2. As related to Standard 3, plans for Year 4 and 5 of VGR will focus on refinements to the current model, including expansion of the innovation to other ITP’s and continued communication with public school partners about the earlier field experience practicum.
  3. To sustain the VGR innovation, lead faculty plan to bring the project before the Council for Teacher Education (CTE) for formal review and adoption. Success here will institutionalize the innovation in ITP coursework and associated practicum (field experience) (see also Section 1.3). To enhance the VGR implementation, lead faculty plan to engage with the Teacher Quality Partnership (TQP) grant’s Research Institute resources to develop Fidelity of Implementation (FOIL) guidelines for current and future VGR implementations.
  4. VGR’s progress on the Pirate CODE Implementation Timeline reflects the strategic implementation and thoughtful expansion of the VGR model beyond elementary education. At present, five additional ITP’s outside of ELMID plan to implement VGR in Year 4 and 5  of the Pirate CODE.
Clinical Internship Observation Model Support with Instructional Coaching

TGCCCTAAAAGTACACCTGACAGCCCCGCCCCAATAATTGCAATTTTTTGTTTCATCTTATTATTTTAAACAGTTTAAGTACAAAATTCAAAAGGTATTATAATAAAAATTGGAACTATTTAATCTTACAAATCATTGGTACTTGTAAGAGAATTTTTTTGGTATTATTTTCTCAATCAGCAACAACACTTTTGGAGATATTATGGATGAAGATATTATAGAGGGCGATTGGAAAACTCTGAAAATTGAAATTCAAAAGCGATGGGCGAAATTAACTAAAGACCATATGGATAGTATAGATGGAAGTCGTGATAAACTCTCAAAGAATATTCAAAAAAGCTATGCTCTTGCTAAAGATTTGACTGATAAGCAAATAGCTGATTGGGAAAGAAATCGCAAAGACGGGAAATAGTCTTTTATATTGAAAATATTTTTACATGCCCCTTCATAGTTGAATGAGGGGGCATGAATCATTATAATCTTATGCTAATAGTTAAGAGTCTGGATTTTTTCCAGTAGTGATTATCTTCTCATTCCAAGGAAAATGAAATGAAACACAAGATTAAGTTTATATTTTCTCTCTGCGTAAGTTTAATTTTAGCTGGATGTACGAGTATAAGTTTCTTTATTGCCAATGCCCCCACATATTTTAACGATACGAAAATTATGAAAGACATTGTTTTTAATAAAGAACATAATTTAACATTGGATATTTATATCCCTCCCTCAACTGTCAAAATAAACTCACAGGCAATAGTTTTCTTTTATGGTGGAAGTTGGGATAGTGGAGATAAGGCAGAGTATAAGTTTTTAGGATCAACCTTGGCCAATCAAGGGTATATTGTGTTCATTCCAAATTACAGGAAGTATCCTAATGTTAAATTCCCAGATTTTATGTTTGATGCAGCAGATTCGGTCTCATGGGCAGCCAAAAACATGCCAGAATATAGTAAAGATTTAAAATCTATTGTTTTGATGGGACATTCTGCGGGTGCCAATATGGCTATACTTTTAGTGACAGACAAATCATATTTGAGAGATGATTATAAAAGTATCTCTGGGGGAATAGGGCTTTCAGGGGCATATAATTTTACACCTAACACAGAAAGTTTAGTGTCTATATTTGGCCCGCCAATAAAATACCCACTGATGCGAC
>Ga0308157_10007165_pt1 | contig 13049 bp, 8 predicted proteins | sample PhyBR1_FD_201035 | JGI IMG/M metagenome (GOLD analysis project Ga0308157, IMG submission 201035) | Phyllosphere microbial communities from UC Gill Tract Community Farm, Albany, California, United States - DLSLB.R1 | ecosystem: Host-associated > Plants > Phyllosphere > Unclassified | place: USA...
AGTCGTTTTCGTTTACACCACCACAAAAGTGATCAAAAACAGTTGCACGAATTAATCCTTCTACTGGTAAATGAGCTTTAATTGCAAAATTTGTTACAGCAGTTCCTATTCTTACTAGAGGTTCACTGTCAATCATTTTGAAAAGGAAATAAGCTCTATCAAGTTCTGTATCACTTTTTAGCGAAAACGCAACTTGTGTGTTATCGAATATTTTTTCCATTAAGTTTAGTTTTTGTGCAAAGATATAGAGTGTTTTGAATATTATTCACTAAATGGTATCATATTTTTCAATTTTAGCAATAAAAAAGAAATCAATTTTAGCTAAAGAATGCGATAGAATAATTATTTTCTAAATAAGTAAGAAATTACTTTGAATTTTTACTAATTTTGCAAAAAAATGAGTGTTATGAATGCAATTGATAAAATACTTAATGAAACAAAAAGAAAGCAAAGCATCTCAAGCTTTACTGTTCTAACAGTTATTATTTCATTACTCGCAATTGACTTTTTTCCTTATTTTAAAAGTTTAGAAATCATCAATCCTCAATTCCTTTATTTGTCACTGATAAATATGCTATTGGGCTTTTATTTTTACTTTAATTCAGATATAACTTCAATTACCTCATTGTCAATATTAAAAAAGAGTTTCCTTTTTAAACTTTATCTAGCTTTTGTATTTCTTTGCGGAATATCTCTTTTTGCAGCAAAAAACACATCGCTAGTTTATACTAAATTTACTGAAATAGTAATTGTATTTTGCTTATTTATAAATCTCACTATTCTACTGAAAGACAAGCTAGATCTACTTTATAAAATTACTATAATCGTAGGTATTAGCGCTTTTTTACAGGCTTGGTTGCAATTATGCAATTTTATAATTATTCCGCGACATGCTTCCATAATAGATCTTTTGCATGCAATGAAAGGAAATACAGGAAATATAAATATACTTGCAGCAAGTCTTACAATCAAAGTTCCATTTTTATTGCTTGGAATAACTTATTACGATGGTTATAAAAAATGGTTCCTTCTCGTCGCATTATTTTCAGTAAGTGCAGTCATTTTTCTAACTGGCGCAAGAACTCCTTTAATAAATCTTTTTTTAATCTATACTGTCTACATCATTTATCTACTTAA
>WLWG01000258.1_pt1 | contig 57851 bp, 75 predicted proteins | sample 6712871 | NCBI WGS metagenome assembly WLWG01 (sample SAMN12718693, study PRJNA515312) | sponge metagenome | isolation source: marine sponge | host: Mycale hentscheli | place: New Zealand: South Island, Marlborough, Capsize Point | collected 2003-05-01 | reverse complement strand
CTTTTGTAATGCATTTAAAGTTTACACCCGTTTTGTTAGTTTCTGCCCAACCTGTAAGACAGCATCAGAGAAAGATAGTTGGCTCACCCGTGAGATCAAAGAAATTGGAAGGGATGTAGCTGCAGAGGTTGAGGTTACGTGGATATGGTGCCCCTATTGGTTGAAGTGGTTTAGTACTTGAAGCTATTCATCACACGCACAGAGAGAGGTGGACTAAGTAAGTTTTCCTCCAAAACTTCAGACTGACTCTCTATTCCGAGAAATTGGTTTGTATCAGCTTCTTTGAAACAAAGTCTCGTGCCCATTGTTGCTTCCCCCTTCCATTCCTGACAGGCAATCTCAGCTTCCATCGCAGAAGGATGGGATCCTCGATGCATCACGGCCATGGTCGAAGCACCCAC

1. Researchers have found that in order for clinical experiences to be successful, they need to be carefully linked with coursework and closely supervised (Darling-Hammond, Hammerness, Grossman, Rust, and Shulman, 2005, Zeichner and Conklin, 2005, Zeichner, 2010).According to an emerging body of research, instructional coaching has tremendous potential for producing effective teachers by improving teaching practices and, ultimately, student achievement. In the instructional coaching model in the COE’s Teacher Quality Partnership (TQP) grant, instructional coaches (ICs) support teacher candidates throughout the year-long internship. Using a highly selective application process, TQP partner districts hired ICs to provide professional development in support of ISLES (see Section 1.3) and general candidate support. During the Senior I semester, ICs observed candidates three times for 30-40 minute episodes using the Teachscape CWT Standard Look FORS instrument determined in conjunction with the local public school partner. ICs used the Teachscape form as a checklist to observe candidates in five areas: 1) curriculum, 2) instruction, 3) the learner, 4) classroom environment, and 5) the needs of all learners. ICs observed the candidates to determine if there was evidence of appropriate instruction in all five areas, as well as to document teacher candidates’ use of specific ISLES instructional practices in each of the teacher candidates’ teaching episodes. The IC observed the teacher candidate during the three teaching lessons and gave feedback, not as an evaluator, but as an additional resource for improving lesson planning and implementation in the authentic school setting. During the Senior II semester, ICs continued to observe candidates and offered suggestions while coordinating professional development specifically designed to meet the needs of the candidates.